So my thoughts are if the older members with no certs train and are on top of their game and you and the rest of the certified crew feel competent on their abilities then you should have the Chief go to bat for them to be grandfathered by the state.

Just a what if something were to happen to a civilian or even worse a brother dies because someone wasn't properly trained or certified. So their family decides to sue and if the greedy attorney proves the firefighter(s) have no formal training or were handed a certification they may well eat them and the whole department alive if it goes to court. What I am saying is it's better to CYA and protect your veteran members by helping them train and to gain more knowledge and take a few courses so they can get their certification, than it is to watch them get sued and loose their houses or worse causes the fire comapny to go under because the citizens feel you are unsafe. After all it's the citizens we are here for and well it makes us better firefighters at the same time.

We all know there is street smarts and book smarts and these days we have to be both to survive in a sue happy world.

Just my two cents.

Keep the faith

Brad
There has got to be a combination of both, firefighters need the knowledge provided by the books and classwork, but they also need the hands on real life experience to put them all together. The certification is important, but if a firefighter can't physically perform a left or a right hand search in an unfamiliar structure, or force entry on a door, their ability to do the job safely and efficiently doesn't exist. We are starting to see young firefighters applying to our volunteer department with "Firefighter I Certifications" that they earned on line and then attended a two-week hands on training academy and were given certifications. I'm sorry but two weeks of hands on training does not create a firefighter.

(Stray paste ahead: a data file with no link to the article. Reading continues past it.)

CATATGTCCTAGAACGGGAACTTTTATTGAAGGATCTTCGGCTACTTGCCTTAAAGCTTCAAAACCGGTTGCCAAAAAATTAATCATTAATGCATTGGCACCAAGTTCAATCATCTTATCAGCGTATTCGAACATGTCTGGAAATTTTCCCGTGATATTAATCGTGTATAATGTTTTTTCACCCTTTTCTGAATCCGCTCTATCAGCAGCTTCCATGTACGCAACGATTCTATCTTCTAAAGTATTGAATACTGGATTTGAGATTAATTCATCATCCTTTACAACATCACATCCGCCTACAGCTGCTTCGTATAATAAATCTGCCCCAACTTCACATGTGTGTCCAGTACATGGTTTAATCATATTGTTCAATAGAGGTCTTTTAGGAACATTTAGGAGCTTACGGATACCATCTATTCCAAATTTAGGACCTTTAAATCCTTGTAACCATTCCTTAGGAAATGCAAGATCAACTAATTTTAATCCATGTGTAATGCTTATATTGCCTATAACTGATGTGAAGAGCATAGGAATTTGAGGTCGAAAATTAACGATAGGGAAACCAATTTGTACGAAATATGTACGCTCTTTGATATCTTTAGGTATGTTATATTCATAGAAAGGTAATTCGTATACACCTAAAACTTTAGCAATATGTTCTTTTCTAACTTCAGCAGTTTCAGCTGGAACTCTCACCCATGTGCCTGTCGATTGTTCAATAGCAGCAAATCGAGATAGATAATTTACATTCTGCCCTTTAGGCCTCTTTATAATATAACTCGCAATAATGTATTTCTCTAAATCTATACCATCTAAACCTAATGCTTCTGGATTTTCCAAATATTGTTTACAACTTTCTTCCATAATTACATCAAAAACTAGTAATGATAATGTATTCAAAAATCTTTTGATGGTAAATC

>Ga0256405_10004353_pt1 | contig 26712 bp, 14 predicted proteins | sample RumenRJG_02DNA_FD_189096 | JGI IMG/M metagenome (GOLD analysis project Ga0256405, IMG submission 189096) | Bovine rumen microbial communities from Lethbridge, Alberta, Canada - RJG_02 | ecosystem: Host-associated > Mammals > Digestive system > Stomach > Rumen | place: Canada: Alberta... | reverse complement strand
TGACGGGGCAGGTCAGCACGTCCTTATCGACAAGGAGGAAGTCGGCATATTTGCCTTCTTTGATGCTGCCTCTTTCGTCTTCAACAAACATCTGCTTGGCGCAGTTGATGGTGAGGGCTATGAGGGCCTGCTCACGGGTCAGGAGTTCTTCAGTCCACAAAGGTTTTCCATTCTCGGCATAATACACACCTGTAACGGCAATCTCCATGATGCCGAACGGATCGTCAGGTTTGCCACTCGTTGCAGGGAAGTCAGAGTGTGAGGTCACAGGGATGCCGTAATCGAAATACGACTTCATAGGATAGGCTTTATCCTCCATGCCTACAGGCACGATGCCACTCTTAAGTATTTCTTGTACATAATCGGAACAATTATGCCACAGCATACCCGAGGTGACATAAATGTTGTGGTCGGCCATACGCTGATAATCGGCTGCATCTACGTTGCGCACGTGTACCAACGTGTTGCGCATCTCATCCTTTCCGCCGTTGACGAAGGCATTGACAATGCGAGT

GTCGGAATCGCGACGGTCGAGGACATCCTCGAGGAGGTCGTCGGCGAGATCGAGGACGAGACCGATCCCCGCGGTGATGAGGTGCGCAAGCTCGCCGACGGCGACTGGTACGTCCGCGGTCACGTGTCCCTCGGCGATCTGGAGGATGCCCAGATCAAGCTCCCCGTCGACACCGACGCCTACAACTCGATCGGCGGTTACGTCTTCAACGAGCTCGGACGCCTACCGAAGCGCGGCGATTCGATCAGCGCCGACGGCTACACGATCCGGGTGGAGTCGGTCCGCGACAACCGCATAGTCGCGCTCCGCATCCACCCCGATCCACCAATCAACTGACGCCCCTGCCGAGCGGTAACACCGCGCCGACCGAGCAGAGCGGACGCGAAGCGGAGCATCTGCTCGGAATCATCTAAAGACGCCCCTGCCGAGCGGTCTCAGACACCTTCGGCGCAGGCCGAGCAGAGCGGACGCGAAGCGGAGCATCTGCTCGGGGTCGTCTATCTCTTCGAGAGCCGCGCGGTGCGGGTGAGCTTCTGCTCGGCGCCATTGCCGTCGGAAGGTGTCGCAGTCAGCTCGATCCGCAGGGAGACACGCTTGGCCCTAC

Most of the state would not require the individual to pay for the test or classes however the the fire department would be required to pay. The biggest problem is that there has been no mention of even offering a challenge test again, meaning that those that did not take the challenge test several years ago would have no choice but take the entire course over ( I say take it over because it is basically the same material they took years ago just under a different name).

Brad Hoff said:
A question for you Ron: Is the state also going to make the individual pay to take the courses and the test?

I am not against any seasoned firefighter from challenging the test if they are given a one week refresher to help them. If they pass the states test then the state should grandfather them. If the can't pass the test then taking the courses over seems like the most logical thing to do to bring them back up to speed on standards and current fire service trends and issues. When and where I grew up in Southern Pa we had the farmers and the retirees and younger guys and mostly us kids who did the stuff. I took my first FFI in 1985 at the age of 14 and don't remember anyone much older than me being in the class. Not sure how Pa certified before then either.The old guys just knew what needed to be done and did their best from being trained by others before them. It wasn't always right or the way we were taught but the fire finally burned down to our level of training and that means mineral rights sometimes!